But the Biblical imagery is quite physical and material.  It’s not simply a Revelations thing either.  Repeatedly in Scripture our life to come is described in earthly ways.  Isaiah 65:17ff is pretty explicit about this.  It isn’t that we leave here and go somewhere else to become something else.  Rather, we remain creatures within a creation.  But perfected creatures within a re-perfected creation.

So Scripture repeatedly uses the imagery of banquets and feasting (including wine!) to describe the age to come when all is perfected.  Jesus himself uses this language.  It’s physical language.  I don’t think that the Biblical imagery is only figurative – an attempt to describe what we’re going to feel like even though we aren’t really going to be at a feast.  God created us as creatures who eat, and I think we’ll retain that in the resurrection.

People need to hear this.  They need to consider the two natures of Christ and what they mean to us.  Either Jesus is truly man and truly God or He’s not.  If He’s not truly God then I can’t trust that his death and resurrection truly takes away my sins.  If He’s not truly human, then I don’t know what God is up to by going through the motions of being human.  If He’s not really human, the resurrection may be theologically significant but meaningless in terms of helping me understand what I’m looking forward to eternally.  Christianity is quite unique in its affirmation of the physical and material.  Creation is good, God declares in Genesis 1.  The incarnation of the Son of God is further demonstration that the physical and material is good – worthy of justification and sanctification, not something to be discarded or treated as a hindrance.

This issue comes out frequently when  I’m asked about burial options – whether it’s more Christian to bury or cremate.  I don’t see this as the main issue.  What I see as the main issue is what is communicated about our belief about the hereafter and our eternal hope.  What is communicated should be consistent with what our faith and hope is.  I believe that a Christian can give good testimony to their hope in the resurrection whether they choose burial or cremation.  However  I remain opposed to the eco-trend that suggests burying a person or their reduced remains essentially in a burlap sack with a seed inside that will grow into a tree.  I dislike the imagery communicated – the person is not dead, they’re alive in that tree!  Isn’t that beautiful?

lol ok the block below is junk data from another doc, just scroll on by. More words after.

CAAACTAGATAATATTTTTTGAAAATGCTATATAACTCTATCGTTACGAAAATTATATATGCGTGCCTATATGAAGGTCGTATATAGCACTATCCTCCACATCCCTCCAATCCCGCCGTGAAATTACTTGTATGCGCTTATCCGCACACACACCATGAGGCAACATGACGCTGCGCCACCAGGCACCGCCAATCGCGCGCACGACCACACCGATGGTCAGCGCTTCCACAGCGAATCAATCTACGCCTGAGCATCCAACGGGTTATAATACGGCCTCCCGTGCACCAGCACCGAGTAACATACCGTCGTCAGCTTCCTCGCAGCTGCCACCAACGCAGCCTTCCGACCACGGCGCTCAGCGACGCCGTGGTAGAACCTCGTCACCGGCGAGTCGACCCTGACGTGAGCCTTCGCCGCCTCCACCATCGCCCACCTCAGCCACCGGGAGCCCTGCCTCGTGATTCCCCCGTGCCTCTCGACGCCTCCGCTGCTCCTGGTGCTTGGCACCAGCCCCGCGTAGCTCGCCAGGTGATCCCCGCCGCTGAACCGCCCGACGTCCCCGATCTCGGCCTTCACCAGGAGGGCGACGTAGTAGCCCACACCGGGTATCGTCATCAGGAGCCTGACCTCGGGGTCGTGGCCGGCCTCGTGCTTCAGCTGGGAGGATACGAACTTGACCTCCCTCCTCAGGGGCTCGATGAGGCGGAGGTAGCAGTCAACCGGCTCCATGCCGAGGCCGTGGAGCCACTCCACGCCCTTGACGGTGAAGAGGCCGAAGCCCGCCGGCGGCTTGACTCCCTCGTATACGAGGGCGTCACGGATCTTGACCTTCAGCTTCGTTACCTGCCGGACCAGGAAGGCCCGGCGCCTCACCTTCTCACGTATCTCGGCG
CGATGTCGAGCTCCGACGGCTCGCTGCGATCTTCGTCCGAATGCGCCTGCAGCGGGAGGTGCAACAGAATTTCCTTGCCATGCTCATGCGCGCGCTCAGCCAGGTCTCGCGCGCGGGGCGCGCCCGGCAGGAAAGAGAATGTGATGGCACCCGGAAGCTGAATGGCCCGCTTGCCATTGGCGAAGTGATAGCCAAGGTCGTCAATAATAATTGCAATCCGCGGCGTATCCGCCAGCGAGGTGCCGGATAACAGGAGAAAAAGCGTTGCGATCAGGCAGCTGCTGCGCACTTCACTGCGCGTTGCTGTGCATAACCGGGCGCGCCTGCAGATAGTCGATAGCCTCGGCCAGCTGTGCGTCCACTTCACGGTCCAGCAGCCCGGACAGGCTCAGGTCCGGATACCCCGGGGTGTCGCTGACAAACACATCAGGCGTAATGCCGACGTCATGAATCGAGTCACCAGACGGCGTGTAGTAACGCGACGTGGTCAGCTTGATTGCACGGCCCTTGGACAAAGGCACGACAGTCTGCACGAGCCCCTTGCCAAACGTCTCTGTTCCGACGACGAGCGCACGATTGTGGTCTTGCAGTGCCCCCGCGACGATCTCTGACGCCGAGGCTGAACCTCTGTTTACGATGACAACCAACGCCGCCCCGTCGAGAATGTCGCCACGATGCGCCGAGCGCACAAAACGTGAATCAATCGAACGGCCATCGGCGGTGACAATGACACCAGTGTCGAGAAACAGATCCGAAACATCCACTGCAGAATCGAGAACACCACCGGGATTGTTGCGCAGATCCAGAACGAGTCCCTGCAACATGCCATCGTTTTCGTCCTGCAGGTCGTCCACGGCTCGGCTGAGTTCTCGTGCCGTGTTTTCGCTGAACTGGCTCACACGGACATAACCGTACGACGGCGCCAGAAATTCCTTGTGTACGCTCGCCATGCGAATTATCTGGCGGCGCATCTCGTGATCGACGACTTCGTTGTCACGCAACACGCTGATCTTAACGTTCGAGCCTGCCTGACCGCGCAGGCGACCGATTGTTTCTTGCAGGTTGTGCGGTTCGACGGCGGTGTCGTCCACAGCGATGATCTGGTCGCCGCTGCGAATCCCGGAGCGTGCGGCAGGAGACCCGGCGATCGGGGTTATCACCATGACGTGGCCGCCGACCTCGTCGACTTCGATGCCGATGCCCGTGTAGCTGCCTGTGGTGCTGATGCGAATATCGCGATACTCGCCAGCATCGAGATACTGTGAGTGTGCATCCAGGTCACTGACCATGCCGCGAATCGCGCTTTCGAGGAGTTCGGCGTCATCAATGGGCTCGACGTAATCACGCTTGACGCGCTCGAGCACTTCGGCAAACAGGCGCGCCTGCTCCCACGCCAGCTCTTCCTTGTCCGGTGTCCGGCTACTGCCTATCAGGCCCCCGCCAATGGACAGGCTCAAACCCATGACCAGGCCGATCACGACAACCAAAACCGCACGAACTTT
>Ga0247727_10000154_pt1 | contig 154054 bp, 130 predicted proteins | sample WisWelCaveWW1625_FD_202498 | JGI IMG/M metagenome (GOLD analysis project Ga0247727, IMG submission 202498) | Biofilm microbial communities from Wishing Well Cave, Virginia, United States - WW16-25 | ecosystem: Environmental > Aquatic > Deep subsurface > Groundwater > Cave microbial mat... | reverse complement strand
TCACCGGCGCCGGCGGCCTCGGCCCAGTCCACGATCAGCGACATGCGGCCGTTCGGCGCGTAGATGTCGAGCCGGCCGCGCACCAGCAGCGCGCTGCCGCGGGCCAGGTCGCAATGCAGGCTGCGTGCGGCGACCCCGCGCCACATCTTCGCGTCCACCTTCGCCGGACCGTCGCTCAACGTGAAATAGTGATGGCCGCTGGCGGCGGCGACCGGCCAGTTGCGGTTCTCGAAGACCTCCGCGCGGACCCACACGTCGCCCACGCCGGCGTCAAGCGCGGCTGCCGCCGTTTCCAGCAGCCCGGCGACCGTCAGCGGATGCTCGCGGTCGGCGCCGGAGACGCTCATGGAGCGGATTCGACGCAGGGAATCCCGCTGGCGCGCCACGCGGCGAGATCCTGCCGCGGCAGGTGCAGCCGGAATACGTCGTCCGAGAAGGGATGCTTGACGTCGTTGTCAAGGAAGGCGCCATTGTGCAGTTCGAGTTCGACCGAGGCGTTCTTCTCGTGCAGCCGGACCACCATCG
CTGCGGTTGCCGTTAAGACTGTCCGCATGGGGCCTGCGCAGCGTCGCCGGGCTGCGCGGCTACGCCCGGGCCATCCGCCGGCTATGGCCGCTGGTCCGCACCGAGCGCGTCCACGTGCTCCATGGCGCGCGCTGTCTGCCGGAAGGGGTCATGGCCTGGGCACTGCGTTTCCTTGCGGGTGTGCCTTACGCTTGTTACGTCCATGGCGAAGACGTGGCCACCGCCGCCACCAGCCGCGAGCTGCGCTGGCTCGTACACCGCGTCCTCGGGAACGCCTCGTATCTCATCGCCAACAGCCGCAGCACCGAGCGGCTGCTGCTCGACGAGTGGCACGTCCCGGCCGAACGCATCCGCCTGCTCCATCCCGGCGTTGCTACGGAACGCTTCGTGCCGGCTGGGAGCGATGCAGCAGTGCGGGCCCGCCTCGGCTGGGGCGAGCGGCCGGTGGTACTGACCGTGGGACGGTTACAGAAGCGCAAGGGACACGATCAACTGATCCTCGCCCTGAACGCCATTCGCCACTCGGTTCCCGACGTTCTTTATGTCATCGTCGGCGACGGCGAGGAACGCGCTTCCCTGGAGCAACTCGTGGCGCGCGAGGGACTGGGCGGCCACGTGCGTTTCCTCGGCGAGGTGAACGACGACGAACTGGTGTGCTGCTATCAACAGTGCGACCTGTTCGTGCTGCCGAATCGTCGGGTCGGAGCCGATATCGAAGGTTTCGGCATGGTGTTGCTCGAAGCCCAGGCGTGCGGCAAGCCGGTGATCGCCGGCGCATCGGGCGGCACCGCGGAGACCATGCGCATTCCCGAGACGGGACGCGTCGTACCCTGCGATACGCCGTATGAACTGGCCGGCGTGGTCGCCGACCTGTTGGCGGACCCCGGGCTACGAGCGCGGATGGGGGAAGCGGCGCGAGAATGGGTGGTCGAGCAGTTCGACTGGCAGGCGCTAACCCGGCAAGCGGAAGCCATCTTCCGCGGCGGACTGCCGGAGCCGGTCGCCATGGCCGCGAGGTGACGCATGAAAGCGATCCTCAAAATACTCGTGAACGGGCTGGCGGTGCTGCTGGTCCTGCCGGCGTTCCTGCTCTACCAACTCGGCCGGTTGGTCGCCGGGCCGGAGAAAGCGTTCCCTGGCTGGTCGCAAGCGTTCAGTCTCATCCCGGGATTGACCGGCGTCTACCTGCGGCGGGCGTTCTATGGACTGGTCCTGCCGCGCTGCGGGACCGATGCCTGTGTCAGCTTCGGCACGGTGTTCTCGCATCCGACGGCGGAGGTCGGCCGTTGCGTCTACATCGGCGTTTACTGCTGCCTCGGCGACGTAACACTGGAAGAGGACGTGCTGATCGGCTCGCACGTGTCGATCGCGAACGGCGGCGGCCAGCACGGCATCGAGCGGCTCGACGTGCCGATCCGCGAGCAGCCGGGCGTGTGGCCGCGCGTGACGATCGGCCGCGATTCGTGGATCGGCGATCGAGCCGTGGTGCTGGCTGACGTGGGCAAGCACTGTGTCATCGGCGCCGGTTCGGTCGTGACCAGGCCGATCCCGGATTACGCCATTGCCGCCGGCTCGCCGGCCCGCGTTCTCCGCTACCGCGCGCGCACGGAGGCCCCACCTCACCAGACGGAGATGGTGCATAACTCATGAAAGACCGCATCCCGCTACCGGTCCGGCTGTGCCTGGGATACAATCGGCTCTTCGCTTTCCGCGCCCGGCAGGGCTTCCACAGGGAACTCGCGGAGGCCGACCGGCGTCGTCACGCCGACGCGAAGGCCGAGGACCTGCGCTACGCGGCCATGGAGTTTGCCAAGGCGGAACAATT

No, they aren’t.  No, it isn’t.

People laugh when I say that, and point out that if you’re buried or your ashes are disposed of, you’ll end up being absorbed as nutrients into a tree, so isn’t it the same thing?  No, it isn’t.  There’s a difference between acknowledging that our bodies die and decay and trying to pretend that this is the normal and natural flow of things, that it’s even necessary.  They aren’t spiritually dead, but rather physically dead and spiritually with Christ even though their bodies have died.  They have not transformed into a tree.  They never will transform into a true.  They wait for something far better!  In Christ, we look forward to being perfected not just morally but physically.  We look forward to a material, physical eternity in a body that is free from all the defects it now suffers from.

Death is an intruder.  Death is unnatural and we all recognize this at one level or another. .  Death does not belong!  God created trees and they were growing despite nothing having died to fertilize them!  My hope is in Christ, not some sort of New Age, Lion King sort of circle of life fantasy.  My redeemer lives – physically and materially not just divinely.  And as He lives, so shall I!

This is what the incarnation and the resurrection of Jesus Christ show us, and it’s worth holding on to and being careful talking about.  Because Jesus is truly and fully human we can see in his resurrection a foreshadowing of what kind of resurrection we will have.  Physical.  Recognizable.    The Son of God’s assumption of our humanity – his dual nature – is God’s means to free us from the dual nature we deal with now – that of sinner and saint.